Alabama artists talk with National Endowment for the Arts chair

Primbondh/ July 29, 2022/ history of arts

  • Public support for the arts used to mean bringing outside artists to underserved populations.
  • “Now, it also includes lifting up those arts that are from Alabama,” said folklorist Joey Brackner.
  • NEA chair joins discussions about resources available to fund, support artists in rural Alabama.

Above all else, the Alabama Black Belt values its history and traditions. The quilts, sculptures and paintings that come from the region tell its story, and they are integral to the Black Belt’s cultural and economic vitality.

Women in rural Wilcox County sew colorful quilts today because that was their great-grandmothers’ livelihood decades ago. It reminds them of the time when their Black ancestors quilted for warmth on plantations or when they found economic empowerment in selling their art during the Civil Rights Movement.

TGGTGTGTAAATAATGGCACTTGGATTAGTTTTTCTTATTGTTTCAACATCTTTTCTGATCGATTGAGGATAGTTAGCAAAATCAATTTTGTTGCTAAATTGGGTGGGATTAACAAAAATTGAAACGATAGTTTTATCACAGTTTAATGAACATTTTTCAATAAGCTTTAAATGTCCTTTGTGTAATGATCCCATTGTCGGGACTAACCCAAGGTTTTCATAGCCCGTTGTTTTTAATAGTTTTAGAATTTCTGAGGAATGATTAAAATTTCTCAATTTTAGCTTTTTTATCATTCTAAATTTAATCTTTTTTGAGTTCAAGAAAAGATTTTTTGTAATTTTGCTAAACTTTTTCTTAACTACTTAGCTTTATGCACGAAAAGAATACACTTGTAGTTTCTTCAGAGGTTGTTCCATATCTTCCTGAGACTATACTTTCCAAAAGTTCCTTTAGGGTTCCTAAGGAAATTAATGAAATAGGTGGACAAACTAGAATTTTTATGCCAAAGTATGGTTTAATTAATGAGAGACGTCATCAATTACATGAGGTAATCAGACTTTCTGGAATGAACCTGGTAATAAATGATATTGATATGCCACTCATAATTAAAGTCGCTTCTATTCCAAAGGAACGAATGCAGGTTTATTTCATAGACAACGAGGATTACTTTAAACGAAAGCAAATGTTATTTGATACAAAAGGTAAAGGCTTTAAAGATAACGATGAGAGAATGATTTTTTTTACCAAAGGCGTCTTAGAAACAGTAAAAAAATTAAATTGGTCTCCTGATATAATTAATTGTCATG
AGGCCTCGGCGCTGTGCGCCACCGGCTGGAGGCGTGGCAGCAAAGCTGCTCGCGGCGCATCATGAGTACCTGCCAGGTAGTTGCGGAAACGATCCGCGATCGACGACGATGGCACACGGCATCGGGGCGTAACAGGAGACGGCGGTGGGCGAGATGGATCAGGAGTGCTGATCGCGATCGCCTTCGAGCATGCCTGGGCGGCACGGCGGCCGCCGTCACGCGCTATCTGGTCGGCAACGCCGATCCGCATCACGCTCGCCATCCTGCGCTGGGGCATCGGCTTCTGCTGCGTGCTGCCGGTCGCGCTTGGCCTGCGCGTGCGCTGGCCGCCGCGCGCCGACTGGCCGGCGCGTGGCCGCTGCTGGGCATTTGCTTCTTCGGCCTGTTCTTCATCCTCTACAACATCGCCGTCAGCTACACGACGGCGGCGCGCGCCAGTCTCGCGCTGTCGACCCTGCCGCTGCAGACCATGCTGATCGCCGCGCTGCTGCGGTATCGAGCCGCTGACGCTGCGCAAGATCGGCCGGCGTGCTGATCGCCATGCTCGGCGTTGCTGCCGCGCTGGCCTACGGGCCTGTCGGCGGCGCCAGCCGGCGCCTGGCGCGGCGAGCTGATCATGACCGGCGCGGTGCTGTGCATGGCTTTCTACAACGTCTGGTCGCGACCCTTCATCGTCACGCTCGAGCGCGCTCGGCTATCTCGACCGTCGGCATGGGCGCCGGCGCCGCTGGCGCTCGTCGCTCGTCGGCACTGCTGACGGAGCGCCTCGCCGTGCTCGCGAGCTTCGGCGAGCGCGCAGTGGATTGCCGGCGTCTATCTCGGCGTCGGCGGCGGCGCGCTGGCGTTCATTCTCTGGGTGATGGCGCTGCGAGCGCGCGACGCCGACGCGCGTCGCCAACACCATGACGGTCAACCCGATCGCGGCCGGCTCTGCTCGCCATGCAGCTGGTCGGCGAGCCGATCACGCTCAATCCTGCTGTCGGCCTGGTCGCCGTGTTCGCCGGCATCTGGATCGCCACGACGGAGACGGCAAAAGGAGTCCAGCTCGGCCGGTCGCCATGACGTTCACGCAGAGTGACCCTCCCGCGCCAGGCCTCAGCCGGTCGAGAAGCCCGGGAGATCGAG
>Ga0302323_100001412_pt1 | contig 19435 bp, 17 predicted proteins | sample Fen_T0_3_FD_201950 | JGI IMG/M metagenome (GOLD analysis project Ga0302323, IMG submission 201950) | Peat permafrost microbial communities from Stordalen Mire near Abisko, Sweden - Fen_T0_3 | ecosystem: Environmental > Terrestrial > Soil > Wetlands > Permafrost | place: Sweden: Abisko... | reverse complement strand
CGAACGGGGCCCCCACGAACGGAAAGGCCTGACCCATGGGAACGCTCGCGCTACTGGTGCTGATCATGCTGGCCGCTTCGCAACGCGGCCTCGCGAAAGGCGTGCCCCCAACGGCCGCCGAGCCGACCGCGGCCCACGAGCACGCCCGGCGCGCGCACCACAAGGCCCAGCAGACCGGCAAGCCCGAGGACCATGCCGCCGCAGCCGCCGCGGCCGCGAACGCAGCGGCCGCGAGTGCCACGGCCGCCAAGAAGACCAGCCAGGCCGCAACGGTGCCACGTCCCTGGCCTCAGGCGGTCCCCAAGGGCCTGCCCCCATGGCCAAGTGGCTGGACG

Charlie "Tin Man" Lucas visits the Prattauga Art Guild showing of his work at the Prattville Creative Arts Center in Prattville on Sept. 14, 2014.

Charlie Lucas, famed Selma “Tin Man” sculptor, makes his art because “art is our history.” His great-grandfather was a blacksmith, and he was the person who introduced Lucas to the metalworking he incorporates into each of his pieces. 

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